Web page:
Neuroscience in art cannot account for two paintings that look similar – say two Impressionist works, which might produce the same effects inside our heads, but be about something quite different and one better than the other. It cannot tell us why a distorted Cubist drawing by Picasso is also accurate. It cannot explain why beauty was so important in the past, and ugliness is now. It cannot answer convincingly why conceptual is popular with the art establishment and the more figurative painter, Jack Vettriano, is not.

And even if we can tell that certain neurons are excited, such as in a reaction to the sculpture The Kiss, by Henry Moore, brain imaging conveys nothing about what the swoon of an embrace feels like. Whereas the marble work conveys everything you feel when you are involved in a good kiss – like the eroticism in the painting by Gustav Klimt. These two artworks capture elements of what passion is, in a way that science never will.

The turn towards neuroscience requires scrutiny, for it underestimates what it is to be a human being, and is part of a dangerous drift towards determinism. These reductive theories are gaining ground due to the increasing tendency to deny our exceptional character and view us as little more than complex animals. And too few are challenging them.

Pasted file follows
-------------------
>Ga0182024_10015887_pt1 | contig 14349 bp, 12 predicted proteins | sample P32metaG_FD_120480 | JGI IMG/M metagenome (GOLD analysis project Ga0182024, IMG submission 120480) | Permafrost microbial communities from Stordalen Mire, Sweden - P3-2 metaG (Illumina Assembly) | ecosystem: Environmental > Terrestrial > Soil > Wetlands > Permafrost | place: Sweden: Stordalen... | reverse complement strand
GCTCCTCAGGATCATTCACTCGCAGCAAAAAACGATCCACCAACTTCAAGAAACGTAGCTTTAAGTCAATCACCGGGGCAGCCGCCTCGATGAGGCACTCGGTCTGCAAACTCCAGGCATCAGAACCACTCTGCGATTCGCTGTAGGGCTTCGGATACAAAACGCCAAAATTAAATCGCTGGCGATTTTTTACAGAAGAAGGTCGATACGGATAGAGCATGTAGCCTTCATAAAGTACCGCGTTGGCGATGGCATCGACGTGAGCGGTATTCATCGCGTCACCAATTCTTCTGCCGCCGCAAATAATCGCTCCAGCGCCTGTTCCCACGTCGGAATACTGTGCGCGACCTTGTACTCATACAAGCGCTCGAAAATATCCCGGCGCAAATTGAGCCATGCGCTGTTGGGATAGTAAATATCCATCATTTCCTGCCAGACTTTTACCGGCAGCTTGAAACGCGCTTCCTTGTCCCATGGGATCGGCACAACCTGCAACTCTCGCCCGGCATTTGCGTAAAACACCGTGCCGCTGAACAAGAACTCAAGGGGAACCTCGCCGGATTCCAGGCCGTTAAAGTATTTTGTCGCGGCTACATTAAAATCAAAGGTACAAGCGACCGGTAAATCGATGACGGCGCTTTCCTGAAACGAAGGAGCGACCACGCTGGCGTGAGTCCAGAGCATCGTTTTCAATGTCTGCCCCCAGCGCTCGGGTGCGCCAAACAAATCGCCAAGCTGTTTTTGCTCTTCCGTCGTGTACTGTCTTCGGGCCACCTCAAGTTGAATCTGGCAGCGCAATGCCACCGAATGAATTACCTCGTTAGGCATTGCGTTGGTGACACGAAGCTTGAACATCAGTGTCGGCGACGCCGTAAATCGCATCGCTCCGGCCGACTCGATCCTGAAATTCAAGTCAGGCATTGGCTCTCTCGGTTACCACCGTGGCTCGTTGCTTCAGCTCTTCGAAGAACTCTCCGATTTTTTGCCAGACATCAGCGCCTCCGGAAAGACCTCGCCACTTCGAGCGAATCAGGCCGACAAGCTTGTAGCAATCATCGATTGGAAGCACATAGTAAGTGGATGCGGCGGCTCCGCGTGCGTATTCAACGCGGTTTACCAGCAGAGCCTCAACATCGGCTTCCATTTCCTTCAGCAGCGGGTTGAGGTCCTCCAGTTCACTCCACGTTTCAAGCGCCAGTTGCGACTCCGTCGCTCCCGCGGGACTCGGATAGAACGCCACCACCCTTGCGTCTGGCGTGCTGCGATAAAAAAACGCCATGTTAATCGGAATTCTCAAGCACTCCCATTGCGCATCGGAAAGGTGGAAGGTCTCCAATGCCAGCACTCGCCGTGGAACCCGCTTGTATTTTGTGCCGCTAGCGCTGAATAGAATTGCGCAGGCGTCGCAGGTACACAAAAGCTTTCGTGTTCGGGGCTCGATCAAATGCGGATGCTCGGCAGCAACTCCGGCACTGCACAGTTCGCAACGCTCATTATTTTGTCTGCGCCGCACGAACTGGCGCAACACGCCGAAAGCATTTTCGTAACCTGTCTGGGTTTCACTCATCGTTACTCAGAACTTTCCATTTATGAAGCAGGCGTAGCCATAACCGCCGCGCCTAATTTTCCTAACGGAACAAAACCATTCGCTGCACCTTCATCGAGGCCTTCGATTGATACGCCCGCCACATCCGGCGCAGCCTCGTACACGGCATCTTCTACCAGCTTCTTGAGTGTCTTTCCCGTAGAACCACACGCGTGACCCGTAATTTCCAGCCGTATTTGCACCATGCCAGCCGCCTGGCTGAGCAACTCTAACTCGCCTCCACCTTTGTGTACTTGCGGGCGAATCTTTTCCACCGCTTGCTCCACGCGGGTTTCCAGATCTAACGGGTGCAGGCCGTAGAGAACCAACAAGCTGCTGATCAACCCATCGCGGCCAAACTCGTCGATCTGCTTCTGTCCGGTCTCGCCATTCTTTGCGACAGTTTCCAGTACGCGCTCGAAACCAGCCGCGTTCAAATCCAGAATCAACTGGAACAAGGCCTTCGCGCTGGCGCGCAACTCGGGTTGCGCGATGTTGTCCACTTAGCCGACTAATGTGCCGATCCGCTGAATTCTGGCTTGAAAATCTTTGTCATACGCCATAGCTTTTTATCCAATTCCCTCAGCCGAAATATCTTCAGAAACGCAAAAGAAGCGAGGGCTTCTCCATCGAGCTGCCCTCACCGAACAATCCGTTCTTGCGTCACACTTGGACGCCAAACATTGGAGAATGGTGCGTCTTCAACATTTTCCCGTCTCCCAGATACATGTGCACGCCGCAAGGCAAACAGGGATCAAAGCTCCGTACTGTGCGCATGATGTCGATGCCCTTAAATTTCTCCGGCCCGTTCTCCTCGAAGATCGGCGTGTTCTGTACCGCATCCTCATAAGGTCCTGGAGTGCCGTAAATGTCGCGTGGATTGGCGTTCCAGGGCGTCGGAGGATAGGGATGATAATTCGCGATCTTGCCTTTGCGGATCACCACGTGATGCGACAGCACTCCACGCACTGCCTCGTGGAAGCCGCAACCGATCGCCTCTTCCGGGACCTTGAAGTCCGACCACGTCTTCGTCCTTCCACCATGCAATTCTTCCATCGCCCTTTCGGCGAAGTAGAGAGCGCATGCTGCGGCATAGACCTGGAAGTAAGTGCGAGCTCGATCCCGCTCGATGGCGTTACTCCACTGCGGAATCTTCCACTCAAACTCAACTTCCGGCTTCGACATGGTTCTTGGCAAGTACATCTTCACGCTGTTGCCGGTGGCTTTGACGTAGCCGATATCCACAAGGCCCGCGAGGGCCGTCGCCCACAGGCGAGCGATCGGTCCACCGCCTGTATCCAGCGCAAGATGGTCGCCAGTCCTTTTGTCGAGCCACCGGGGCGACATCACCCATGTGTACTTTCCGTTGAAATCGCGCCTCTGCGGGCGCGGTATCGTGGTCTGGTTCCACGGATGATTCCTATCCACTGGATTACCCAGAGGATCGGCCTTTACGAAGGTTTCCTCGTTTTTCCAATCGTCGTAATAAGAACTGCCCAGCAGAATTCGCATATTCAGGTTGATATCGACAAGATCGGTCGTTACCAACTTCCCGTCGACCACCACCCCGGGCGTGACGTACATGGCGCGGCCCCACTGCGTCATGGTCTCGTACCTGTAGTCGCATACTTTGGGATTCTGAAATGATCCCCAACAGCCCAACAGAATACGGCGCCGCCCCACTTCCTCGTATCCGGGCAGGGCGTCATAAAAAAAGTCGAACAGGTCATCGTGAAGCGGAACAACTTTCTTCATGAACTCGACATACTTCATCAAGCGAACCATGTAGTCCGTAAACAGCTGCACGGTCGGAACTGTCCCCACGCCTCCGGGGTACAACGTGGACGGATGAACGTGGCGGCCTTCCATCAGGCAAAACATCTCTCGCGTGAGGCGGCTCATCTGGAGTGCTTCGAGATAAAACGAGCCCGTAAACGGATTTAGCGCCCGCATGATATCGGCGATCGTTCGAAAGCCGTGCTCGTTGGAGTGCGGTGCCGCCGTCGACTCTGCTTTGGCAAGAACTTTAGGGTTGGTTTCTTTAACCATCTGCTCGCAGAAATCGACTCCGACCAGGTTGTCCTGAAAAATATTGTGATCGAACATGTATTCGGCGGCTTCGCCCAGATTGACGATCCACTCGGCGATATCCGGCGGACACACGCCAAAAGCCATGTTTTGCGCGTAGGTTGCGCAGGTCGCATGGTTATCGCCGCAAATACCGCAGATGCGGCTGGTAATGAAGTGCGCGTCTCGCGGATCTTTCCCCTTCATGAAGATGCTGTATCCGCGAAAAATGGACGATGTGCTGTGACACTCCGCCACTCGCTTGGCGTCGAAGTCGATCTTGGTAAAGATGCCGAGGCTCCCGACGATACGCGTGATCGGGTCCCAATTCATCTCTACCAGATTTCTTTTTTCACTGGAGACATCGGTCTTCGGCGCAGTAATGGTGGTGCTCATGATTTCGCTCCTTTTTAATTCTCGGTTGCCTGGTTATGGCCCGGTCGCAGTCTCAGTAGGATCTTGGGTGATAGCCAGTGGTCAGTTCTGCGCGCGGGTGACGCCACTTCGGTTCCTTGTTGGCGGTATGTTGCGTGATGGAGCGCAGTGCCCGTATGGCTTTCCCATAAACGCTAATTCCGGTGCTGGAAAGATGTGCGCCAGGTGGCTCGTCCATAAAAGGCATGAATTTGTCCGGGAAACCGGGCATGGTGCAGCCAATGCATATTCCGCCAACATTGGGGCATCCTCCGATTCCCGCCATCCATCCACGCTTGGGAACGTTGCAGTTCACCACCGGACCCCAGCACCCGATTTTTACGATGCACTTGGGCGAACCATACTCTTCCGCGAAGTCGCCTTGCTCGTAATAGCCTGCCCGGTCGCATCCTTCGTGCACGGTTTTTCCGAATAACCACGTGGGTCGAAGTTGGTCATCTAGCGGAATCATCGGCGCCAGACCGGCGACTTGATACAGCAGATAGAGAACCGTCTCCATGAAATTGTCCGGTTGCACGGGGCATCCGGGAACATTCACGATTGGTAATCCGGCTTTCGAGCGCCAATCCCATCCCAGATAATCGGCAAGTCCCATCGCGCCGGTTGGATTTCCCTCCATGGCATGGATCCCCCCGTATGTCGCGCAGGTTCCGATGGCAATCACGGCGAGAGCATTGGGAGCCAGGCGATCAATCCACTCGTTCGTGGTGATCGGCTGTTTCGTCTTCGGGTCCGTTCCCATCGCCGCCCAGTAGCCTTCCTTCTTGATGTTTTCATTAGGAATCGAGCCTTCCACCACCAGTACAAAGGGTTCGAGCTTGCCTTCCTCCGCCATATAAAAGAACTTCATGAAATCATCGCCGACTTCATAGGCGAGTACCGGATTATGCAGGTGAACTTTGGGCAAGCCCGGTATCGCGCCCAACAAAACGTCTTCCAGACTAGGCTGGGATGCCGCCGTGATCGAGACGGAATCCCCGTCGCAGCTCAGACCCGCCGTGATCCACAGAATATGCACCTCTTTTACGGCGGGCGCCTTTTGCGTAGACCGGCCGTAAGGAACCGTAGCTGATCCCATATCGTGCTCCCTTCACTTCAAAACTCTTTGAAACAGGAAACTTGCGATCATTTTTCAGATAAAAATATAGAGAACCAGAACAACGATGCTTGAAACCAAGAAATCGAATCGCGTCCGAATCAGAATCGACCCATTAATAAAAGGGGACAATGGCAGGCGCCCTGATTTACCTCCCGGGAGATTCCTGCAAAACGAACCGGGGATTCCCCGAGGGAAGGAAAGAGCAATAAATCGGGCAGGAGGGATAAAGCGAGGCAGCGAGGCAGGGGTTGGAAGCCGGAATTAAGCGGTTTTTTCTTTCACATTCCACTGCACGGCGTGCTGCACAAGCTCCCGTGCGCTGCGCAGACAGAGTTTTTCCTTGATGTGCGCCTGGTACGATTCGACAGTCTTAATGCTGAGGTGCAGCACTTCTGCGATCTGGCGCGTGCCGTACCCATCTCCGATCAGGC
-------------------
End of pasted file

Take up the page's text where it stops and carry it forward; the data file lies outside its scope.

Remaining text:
These theories see you and me as programmable machines, incapable of independent opinion. But whilst science can tell us what makes man it cannot tell us what it is to be man. Only we can stand outside of nature, and ask: what is it to be human? Indeed, mankind is the only animal to create art.

It is the critical nature of art work – its attempt to depict our lives, not as a copy, but as, somehow, more truthful than reality, is testament to our unique capacity to reflect on our world.

Giotto was the father of modern painting because his figures reflected the development of perspective. That no one had done this before wasn’t due to the lights going on and off in his brain, or what was in the heads of his audience, but due to changes within society, prefiguring the Renaissance, in relation to how man sees himself, and Giotto’s exceptional ability to anticipate and shape that shift.

Science can tell us many things, but it cannot explain the arts.